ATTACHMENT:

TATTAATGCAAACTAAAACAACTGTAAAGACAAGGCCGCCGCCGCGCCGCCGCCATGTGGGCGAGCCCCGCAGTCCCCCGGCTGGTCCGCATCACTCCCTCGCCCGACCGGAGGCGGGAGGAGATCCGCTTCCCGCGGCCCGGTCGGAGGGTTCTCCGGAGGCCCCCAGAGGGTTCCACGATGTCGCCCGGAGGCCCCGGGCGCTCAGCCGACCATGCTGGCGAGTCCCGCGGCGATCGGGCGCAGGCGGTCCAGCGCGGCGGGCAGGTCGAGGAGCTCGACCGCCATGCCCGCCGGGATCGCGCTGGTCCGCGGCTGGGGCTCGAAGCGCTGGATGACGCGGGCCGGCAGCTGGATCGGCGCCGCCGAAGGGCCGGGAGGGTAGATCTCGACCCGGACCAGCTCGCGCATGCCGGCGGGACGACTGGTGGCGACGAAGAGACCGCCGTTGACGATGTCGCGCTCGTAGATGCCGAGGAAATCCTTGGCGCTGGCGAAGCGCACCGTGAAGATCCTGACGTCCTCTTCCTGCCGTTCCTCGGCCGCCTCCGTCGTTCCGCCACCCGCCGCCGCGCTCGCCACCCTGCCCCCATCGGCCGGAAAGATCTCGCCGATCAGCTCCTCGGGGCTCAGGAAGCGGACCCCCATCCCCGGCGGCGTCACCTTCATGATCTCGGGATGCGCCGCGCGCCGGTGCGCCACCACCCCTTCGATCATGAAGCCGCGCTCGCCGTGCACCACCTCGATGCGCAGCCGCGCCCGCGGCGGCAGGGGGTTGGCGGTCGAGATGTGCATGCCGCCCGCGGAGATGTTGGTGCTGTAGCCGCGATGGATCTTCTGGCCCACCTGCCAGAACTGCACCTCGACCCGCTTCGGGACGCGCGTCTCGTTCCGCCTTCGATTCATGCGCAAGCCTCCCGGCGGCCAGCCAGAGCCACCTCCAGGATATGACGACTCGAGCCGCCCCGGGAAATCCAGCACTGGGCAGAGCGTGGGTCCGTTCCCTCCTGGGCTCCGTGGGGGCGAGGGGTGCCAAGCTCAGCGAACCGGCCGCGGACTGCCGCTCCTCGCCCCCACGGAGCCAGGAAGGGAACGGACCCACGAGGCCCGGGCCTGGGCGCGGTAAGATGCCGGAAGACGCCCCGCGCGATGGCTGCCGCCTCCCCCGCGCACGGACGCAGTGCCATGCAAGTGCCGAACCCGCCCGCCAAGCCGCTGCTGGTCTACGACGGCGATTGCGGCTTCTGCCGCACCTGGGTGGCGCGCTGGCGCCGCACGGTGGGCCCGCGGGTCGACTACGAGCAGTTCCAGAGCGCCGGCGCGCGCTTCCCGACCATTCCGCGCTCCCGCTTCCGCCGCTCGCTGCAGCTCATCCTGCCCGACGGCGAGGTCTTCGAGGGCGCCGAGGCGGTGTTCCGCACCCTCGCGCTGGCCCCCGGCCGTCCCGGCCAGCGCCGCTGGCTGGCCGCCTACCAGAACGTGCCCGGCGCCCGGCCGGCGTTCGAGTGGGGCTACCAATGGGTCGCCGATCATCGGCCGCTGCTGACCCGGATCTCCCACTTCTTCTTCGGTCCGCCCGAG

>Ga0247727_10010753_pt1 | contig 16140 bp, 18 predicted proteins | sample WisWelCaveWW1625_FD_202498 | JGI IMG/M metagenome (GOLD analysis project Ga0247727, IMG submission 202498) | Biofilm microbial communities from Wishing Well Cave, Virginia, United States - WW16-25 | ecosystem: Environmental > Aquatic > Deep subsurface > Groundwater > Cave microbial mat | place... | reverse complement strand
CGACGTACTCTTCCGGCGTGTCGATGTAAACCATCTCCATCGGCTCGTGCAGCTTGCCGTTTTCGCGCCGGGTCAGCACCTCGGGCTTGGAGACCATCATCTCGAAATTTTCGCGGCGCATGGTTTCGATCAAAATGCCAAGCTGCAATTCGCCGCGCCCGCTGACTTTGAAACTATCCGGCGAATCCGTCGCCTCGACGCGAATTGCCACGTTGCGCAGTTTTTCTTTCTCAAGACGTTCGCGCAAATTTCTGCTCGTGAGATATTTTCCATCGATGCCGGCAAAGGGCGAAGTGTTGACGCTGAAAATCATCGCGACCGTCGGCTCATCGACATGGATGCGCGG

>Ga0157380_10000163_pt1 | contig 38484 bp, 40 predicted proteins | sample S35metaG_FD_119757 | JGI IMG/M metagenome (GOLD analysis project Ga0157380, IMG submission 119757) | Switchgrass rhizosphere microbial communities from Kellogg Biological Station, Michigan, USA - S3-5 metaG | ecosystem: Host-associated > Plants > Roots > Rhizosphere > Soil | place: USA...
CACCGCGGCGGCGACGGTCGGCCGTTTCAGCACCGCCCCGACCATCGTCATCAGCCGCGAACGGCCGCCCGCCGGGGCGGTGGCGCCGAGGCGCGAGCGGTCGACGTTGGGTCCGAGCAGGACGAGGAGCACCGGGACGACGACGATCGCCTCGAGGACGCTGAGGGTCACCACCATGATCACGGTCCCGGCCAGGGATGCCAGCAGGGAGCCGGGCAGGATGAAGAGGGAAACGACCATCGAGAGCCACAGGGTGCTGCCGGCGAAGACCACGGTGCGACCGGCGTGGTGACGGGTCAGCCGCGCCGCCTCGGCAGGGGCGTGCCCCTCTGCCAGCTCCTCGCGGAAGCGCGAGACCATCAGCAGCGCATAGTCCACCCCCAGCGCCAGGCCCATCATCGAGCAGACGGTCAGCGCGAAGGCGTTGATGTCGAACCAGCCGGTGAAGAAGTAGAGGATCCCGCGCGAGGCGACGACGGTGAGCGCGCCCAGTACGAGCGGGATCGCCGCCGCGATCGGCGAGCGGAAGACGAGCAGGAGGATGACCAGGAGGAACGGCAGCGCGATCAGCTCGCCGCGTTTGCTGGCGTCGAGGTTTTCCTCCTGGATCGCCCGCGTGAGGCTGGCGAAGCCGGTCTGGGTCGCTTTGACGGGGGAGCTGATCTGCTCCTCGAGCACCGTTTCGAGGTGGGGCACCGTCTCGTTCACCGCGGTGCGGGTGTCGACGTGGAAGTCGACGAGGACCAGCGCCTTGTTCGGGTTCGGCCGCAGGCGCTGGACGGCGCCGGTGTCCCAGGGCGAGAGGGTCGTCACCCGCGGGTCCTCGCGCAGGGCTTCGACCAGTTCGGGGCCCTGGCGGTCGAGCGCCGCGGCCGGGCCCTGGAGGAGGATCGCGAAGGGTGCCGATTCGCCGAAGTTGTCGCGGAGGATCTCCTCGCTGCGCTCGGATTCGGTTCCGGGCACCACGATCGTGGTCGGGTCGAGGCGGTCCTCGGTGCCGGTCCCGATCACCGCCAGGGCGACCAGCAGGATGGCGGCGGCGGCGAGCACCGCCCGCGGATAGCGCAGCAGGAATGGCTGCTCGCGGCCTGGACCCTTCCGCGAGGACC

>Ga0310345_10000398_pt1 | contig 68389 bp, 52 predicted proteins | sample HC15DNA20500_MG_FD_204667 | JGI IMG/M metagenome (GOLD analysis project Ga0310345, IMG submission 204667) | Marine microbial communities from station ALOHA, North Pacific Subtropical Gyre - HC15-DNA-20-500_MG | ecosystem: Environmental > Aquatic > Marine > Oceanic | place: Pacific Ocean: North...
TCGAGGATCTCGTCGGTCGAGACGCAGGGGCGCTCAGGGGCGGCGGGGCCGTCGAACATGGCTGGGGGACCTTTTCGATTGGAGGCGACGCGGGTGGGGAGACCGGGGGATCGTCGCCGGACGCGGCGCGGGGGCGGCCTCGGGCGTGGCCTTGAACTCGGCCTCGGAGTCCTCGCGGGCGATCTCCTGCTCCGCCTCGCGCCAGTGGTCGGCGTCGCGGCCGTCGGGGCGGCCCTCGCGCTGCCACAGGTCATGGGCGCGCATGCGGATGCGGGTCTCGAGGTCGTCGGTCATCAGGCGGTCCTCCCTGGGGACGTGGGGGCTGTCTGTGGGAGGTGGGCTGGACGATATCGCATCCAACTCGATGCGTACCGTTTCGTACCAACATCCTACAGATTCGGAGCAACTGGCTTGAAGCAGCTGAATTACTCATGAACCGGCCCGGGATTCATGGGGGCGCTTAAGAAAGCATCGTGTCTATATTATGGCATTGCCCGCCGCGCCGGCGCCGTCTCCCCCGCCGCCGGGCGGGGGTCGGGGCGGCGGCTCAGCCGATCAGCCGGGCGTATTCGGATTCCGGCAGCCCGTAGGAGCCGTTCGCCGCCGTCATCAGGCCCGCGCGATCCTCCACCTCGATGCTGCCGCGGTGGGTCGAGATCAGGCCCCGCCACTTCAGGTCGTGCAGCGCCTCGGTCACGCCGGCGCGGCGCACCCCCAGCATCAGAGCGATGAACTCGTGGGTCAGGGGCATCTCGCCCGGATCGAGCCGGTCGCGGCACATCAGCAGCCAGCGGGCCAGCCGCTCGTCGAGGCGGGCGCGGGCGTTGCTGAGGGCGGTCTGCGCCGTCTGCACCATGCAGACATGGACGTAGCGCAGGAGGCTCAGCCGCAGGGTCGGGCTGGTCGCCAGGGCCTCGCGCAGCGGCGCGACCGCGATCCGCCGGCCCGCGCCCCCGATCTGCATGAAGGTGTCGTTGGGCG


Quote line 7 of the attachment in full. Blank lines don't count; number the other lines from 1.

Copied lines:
TCGAGGATCTCGTCGGTCGAGACGCAGGGGCGCTCAGGGGCGGCGGGGCCGTCGAACATGGCTGGGGGACCTTTTCGATTGGAGGCGACGCGGGTGGGGAGACCGGGGGATCGTCGCCGGACGCGGCGCGGGGGCGGCCTCGGGCGTGGCCTTGAACTCGGCCTCGGAGTCCTCGCGGGCGATCTCCTGCTCCGCCTCGCGCCAGTGGTCGGCGTCGCGGCCGTCGGGGCGGCCCTCGCGCTGCCACAGGTCATGGGCGCGCATGCGGATGCGGGTCTCGAGGTCGTCGGTCATCAGGCGGTCCTCCCTGGGGACGTGGGGGCTGTCTGTGGGAGGTGGGCTGGACGATATCGCATCCAACTCGATGCGTACCGTTTCGTACCAACATCCTACAGATTCGGAGCAACTGGCTTGAAGCAGCTGAATTACTCATGAACCGGCCCGGGATTCATGGGGGCGCTTAAGAAAGCATCGTGTCTATATTATGGCATTGCCCGCCGCGCCGGCGCCGTCTCCCCCGCCGCCGGGCGGGGGTCGGGGCGGCGGCTCAGCCGATCAGCCGGGCGTATTCGGATTCCGGCAGCCCGTAGGAGCCGTTCGCCGCCGTCATCAGGCCCGCGCGATCCTCCACCTCGATGCTGCCGCGGTGGGTCGAGATCAGGCCCCGCCACTTCAGGTCGTGCAGCGCCTCGGTCACGCCGGCGCGGCGCACCCCCAGCATCAGAGCGATGAACTCGTGGGTCAGGGGCATCTCGCCCGGATCGAGCCGGTCGCGGCACATCAGCAGCCAGCGGGCCAGCCGCTCGTCGAGGCGGGCGCGGGCGTTGCTGAGGGCGGTCTGCGCCGTCTGCACCATGCAGACATGGACGTAGCGCAGGAGGCTCAGCCGCAGGGTCGGGCTGGTCGCCAGGGCCTCGCGCAGCGGCGCGACCGCGATCCGCCGGCCCGCGCCCCCGATCTGCATGAAGGTGTCGTTGGGCG